When viewed with the NE, the effect of the SOP on the open-loop period of step-ramp pursuit was qualitatively similar to that seen with triangular-wave pursuit. At the end of the 30-day post-lesion period, there was a reduction in the acceleration ratio, more so for downward than upward tracking. The asymmetry during open-loop pursuit, however, was less than that during steady state tracking in both animals, especially for M2. In addition, pursuit in the open-loop period was less disconjugate than during sustained tracking. These differences suggest that the adaptive responses to SOP—be they disconjugate or conjugate (especially in M2)—affect open-loop and sustained pursuit tracking differently. 
Comparison with Studies in Patients
There has been one prior study of the open-loop response of smooth pursuit in patients with abducens nerve palsy before and after 1 week of habitual monocular experience with the paretic eye. 16 Only horizontal step-ramp pursuit was studied, and it was found that the acceleration of the normal eye during the initial period of tracking increased considerably. Because only the normal eye was measured in their study, these adaptive changes cannot be compared easily with our results (ratios between the PE and the NE), although even in this study the changes for tracking in and opposite the direction of the paralysis were almost symmetric.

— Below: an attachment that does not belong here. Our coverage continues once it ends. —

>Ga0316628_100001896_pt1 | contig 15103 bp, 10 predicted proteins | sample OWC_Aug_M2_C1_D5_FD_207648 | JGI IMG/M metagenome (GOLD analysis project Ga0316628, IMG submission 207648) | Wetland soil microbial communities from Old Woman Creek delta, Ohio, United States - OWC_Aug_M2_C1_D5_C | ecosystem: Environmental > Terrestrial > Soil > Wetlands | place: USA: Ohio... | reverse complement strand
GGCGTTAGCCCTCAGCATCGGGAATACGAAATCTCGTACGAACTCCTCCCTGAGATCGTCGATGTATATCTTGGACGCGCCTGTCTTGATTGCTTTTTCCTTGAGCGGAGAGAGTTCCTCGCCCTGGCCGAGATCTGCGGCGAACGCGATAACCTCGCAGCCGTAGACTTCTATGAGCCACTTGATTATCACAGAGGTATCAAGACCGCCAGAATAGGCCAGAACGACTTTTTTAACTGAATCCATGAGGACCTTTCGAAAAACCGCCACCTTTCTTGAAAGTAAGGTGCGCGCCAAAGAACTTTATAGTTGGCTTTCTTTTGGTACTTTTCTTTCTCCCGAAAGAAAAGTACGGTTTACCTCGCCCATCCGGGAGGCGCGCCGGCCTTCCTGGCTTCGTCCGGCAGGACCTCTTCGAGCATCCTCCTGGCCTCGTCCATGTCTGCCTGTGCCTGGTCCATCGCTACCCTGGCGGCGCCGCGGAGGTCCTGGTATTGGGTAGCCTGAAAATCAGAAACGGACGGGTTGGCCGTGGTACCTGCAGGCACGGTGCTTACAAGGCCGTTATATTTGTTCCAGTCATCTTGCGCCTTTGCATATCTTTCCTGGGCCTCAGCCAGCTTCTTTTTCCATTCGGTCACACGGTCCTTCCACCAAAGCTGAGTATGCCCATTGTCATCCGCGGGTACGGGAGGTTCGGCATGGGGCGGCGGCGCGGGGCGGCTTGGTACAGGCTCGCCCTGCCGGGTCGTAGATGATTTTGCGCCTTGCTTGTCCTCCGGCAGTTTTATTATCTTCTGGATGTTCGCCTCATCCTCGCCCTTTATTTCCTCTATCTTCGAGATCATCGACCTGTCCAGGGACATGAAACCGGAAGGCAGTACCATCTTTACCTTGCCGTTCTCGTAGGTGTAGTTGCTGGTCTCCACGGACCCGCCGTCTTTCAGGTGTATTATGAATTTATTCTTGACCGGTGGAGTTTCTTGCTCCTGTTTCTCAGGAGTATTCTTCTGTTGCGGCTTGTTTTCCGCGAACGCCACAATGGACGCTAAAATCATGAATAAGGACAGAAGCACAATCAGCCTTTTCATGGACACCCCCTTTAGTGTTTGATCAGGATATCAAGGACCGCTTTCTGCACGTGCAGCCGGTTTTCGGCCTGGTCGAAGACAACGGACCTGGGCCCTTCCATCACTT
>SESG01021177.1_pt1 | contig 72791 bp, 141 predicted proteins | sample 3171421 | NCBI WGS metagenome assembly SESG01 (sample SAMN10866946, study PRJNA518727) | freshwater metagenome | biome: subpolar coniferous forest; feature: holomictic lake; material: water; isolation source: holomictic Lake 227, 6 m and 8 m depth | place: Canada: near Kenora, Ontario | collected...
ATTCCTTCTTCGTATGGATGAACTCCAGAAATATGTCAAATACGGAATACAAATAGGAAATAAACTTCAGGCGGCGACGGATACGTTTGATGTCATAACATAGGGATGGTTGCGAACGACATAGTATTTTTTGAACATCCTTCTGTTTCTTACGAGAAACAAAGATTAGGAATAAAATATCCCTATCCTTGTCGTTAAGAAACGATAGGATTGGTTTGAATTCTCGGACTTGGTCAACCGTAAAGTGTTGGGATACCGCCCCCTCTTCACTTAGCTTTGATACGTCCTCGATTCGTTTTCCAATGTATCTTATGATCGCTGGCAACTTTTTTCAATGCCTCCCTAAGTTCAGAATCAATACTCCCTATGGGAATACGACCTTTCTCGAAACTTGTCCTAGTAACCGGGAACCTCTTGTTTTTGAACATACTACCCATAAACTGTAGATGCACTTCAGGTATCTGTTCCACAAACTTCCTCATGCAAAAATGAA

Tegetmeyer et al. 6 7 recently quantified the amplitude and gain of smooth pursuit in patients with ocular muscle weakness, though the duration of palsy was at least 3 months at the time the patients were tested. They found that, in monocular viewing conditions, the gain of pursuit of the covered paretic eye decreased for both tracking directions. A similar symmetric decrease in the gain of the vestibulo-ocular reflex has also been reported in patients with SOP. 8 In contrast, we observed changes to be symmetrical in our monkeys only during the immediate post-lesion period when the paretic eye was habitually patched. Changes became asymmetrical after habitual binocular viewing was allowed. The reasons for the difference remain to be shown, but could include factors such as differences in site and size of the lesion among studies, and long-term effects related to central adaptive processes and the mechanical consequences of a sustained ocular deviation. 
 
Figure 1.
 
Pursuit position and velocity traces with NE viewing in M2, before and 8 days after SOP during habitual monocular viewing. The target moved vertically along the midline in a triangular-wave trajectory (0.25 Hz, ±20°). In the eye velocity trace, large rapid deflections were caused by saccades. These have been clipped for clarity. Positive positions and velocities are upward and rightward. Note the separation of the velocity traces of the PE and the NE after surgery.
Figure 1.
 
Pursuit position and velocity traces with NE viewing in M2, before and 8 days after SOP during habitual monocular viewing. The target moved vertically along the midline in a triangular-wave trajectory (0.25 Hz, ±20°). In the eye velocity trace, large rapid deflections were caused by saccades. These have been clipped for clarity. Positive positions and velocities are upward and rightward. Note the separation of the velocity traces of the PE and the NE after surgery.